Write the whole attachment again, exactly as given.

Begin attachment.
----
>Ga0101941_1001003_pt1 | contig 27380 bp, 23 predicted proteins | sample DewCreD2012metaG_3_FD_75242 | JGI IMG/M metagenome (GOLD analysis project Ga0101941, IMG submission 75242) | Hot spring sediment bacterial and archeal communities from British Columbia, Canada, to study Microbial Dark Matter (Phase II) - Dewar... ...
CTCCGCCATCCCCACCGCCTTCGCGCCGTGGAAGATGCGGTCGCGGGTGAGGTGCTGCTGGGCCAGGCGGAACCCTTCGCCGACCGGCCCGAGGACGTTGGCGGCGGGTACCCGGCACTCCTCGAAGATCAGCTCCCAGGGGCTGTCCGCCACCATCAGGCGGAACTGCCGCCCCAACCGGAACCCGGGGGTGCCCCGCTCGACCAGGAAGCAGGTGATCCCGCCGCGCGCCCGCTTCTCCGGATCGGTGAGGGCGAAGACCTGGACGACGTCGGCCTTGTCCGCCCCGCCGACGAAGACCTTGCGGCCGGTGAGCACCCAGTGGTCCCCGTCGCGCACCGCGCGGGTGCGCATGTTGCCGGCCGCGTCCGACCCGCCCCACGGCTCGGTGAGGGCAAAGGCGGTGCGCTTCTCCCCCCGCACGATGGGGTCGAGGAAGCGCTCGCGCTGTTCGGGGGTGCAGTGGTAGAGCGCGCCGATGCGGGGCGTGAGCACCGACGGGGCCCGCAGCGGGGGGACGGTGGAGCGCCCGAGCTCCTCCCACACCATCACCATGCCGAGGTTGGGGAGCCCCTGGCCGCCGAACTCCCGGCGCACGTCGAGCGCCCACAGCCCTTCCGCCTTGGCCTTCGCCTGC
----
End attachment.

>Ga0101941_1001003_pt1 | contig 27380 bp, 23 predicted proteins | sample DewCreD2012metaG_3_FD_75242 | JGI IMG/M metagenome (GOLD analysis project Ga0101941, IMG submission 75242) | Hot spring sediment bacterial and archeal communities from British Columbia, Canada, to study Microbial Dark Matter (Phase II) - Dewar... ...
CTCCGCCATCCCCACCGCCTTCGCGCCGTGGAAGATGCGGTCGCGGGTGAGGTGCTGCTGGGCCAGGCGGAACCCTTCGCCGACCGGCCCGAGGACGTTGGCGGCGGGTACCCGGCACTCCTCGAAGATCAGCTCCCAGGGGCTGTCCGCCACCATCAGGCGGAACTGCCGCCCCAACCGGAACCCGGGGGTGCCCCGCTCGACCAGGAAGCAGGTGATCCCGCCGCGCGCCCGCTTCTCCGGATCGGTGAGGGCGAAGACCTGGACGACGTCGGCCTTGTCCGCCCCGCCGACGAAGACCTTGCGGCCGGTGAGCACCCAGTGGTCCCCGTCGCGCACCGCGCGGGTGCGCATGTTGCCGGCCGCGTCCGACCCGCCCCACGGCTCGGTGAGGGCAAAGGCGGTGCGCTTCTCCCCCCGCACGATGGGGTCGAGGAAGCGCTCGCGCTGTTCGGGGGTGCAGTGGTAGAGCGCGCCGATGCGGGGCGTGAGCACCGACGGGGCCCGCAGCGGGGGGACGGTGGAGCGCCCGAGCTCCTCCCACACCATCACCATGCCGAGGTTGGGGAGCCCCTGGCCGCCGAACTCCCGGCGCACGTCGAGCGCCCACAGCCCTTCCGCCTTGGCCTTCGCCTGC